Lack of Environment

A blog on the politics and psychology underlying the denial of all our environmental problems

The storm clouds are gathering…

with 6 comments

Storm clouds gather over Helmesley Farm (Dane Valley, Cheshire, UK).

Storm clouds gather over Helmesley Farm in the upper Dane Valley between Congleton and Buxton.

This photograph was taken on 9 December 2011, on a walk down the Dane Valley (in the Cheshire part of the UK’s Peak District National Park). For those who know the area, I took a wrong turn out of Lud’s Church and got a view I had not seen before. Thus proving that sometimes it is good to get lost – especially when the light is so intense; with the Sun behind you and low in the sky). More information about this photo/location etc., is abvailable on the Geograph website here.

Given that the La Nina effect is now waning; the Sun is about to enter a more active phase in its solar cycle, and the air pollution problems faced by less developing countries and emerging economies are likely to improve, whatever humanity does (and there is very little evidence that anything significant will be done), the next few years are likely to see a rapid acceleration in the rate of climate change.

But don’t take my word for it, this is what James Hansen et al at the Goddard Institute of Space Studies (GISS) are now saying will happen, as per this recent item on Skeptical Science website: NASA scientists expect more rapid global warming in the very near future.

photo credit: phrases.org.uk

I was going to say, “Live long and prosper” but, in the circumstances, it might be more appropriate to just wish you, “Good luck”!

However, being slightly more constructive, I shall instead implore you to… “Carpe diem!”, which is Latin for “Wake up and smell the coffee”!

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Written by Martin Lack

28 January 2012 at 00:02

6 Responses

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  1. It does seem hard to be positive about this whole “climate change” mess we have put ourselves in. Being Canadian, I am especially ashamed of my country’s obstructive behaviour. I can work as hard as I can to reduce my personal carbon footprint, but when my government is squarely focused on oil and gas exploration as a source of economic wealth, it makes my efforts rather useless…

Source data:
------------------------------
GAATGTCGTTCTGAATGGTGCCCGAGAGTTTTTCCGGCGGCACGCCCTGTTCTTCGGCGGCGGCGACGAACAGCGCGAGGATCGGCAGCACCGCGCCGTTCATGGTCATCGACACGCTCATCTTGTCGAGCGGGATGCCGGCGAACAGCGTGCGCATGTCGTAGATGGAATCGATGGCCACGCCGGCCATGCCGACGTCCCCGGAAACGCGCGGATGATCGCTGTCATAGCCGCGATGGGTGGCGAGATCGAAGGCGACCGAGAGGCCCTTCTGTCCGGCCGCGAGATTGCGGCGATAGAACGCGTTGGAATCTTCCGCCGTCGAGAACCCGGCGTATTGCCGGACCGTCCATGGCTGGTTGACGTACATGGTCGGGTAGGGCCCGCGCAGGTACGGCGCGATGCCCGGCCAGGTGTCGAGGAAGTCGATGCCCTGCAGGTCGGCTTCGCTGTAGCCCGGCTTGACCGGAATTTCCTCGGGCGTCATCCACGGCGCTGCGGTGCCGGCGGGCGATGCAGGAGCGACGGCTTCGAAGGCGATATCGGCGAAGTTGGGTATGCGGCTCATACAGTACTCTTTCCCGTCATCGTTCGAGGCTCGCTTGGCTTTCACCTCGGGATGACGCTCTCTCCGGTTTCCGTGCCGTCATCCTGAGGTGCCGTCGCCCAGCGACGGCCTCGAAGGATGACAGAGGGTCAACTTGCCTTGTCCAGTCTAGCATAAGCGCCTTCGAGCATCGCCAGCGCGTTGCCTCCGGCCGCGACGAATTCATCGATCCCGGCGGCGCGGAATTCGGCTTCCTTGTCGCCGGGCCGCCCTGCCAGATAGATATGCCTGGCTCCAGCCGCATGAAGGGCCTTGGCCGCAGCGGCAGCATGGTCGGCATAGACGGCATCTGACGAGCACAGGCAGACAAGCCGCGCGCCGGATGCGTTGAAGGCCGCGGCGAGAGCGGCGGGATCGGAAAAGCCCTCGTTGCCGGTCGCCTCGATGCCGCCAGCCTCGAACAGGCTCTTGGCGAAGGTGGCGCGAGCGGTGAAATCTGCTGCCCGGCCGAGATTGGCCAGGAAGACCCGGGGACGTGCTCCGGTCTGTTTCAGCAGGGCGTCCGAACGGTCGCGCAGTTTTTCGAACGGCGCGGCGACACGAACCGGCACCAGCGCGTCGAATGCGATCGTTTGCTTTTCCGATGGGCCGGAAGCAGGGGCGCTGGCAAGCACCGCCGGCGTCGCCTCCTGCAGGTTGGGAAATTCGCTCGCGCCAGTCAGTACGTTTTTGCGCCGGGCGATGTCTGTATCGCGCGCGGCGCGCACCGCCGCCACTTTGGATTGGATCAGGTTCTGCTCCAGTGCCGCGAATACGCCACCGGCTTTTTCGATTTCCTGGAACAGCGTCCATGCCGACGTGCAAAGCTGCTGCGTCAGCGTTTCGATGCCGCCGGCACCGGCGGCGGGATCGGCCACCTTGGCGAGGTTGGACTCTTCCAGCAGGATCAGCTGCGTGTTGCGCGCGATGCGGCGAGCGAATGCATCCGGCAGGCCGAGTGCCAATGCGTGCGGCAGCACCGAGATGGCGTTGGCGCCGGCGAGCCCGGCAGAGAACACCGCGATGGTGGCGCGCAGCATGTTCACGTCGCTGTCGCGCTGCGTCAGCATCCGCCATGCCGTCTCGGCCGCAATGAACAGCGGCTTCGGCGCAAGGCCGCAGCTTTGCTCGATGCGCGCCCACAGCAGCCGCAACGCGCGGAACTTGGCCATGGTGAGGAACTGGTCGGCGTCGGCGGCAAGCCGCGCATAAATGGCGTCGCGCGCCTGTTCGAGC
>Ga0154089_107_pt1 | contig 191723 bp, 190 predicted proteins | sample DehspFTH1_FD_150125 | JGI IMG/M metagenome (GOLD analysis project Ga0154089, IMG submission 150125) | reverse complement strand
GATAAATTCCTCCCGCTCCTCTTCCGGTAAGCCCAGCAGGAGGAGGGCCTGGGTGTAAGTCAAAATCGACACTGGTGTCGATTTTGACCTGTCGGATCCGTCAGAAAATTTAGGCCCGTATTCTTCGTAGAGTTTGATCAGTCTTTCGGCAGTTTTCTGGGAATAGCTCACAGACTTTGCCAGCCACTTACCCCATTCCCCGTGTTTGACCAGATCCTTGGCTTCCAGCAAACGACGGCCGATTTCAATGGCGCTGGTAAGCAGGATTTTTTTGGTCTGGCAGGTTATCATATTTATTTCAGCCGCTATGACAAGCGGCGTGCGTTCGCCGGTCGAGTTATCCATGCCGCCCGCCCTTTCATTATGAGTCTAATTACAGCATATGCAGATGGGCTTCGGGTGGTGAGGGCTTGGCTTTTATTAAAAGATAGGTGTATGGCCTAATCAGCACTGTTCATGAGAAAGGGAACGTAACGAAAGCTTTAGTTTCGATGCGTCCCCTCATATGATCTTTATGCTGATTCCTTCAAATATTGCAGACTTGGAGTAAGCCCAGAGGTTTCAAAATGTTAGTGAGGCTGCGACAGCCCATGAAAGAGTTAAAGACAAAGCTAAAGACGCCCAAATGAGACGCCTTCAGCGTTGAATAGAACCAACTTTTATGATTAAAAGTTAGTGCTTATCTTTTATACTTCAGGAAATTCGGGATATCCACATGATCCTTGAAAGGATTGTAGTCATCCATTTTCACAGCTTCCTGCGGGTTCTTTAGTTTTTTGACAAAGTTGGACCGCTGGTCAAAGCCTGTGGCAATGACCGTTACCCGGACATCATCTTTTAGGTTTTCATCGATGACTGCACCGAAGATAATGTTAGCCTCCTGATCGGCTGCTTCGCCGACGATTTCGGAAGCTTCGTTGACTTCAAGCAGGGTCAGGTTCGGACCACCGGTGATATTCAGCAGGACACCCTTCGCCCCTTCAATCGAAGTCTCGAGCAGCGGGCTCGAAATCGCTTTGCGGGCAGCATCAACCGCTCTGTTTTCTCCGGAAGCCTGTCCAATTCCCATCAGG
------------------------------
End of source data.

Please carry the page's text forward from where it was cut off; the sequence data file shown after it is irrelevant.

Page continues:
(sigh)

    jpgreenword

    29 January 2012 at 01:18

    • At least your government is transparent about it. Ours says all the right things but does very few of them (e.g. getting taken to Court for trying to remove incentives for people to invest in solar power; and pretending that carbon capture and storage will allow it to continue burning fossil fuels with impunity). However, can you explain to my why the Canadian government waited until after COP17 at Durban to say it was pulling out of the Kyoto Protocol?

      Martin Lack

      29 January 2012 at 09:52

      • The transparency issue can also be a problem over here. Our government is also investing big dollars in carbon capture and storage, saying that it will save the day and using it as a tool to promote the Alberta Tar Sands, our biggest single source of carbon emissions. However, there is next to no dollars going to energy efficiency and renewable energy and the Federal Department of the Environment has been systematically gutted. We aren’t even funding new research regarding climate change (mitigation or adaptation). And right now, the government is attacking the environmental assessment process for new energy projects. (I wrote a post about an open letter to Canadians written by our Natural Resources minister. In it, he wrote that environmentalists and other radicals were trying to game the environmental assessment process. Of course, he failed to mention how corporations from all over the world are investing billions into projects like the Tar Sands.)

        But, to answer your question about Kyoto, I can only give you an educated guess. I know that the Canadian delegates used the conference as an opportunity for bullying other countries regarding Kyoto and carbon emissions. There was an interview with one of the leading South African members where she said that we were going around threatening countries receiving aid from us, saying that the aid would run out if they didn’t support our move to pull out of Kyoto.

        All in all, I believe that COP17, or rather the lack of commitment from developing countries was simply used as an excuse. The argument that was repeated by our politicians was that there is no point in reducing Canada’s emissions if China and India don’t do so as well (since they are such large emitters). The hypocrisy is, of course, that Canada’s government wants to build a massive pipeline in Northern Alberta and Northern British Columbia (through sensitive forests, across hundreds of lakes and rivers and through the territories of various aboriginal groups who wholeheartedly oppose it) in order to ship raw bitumen to China!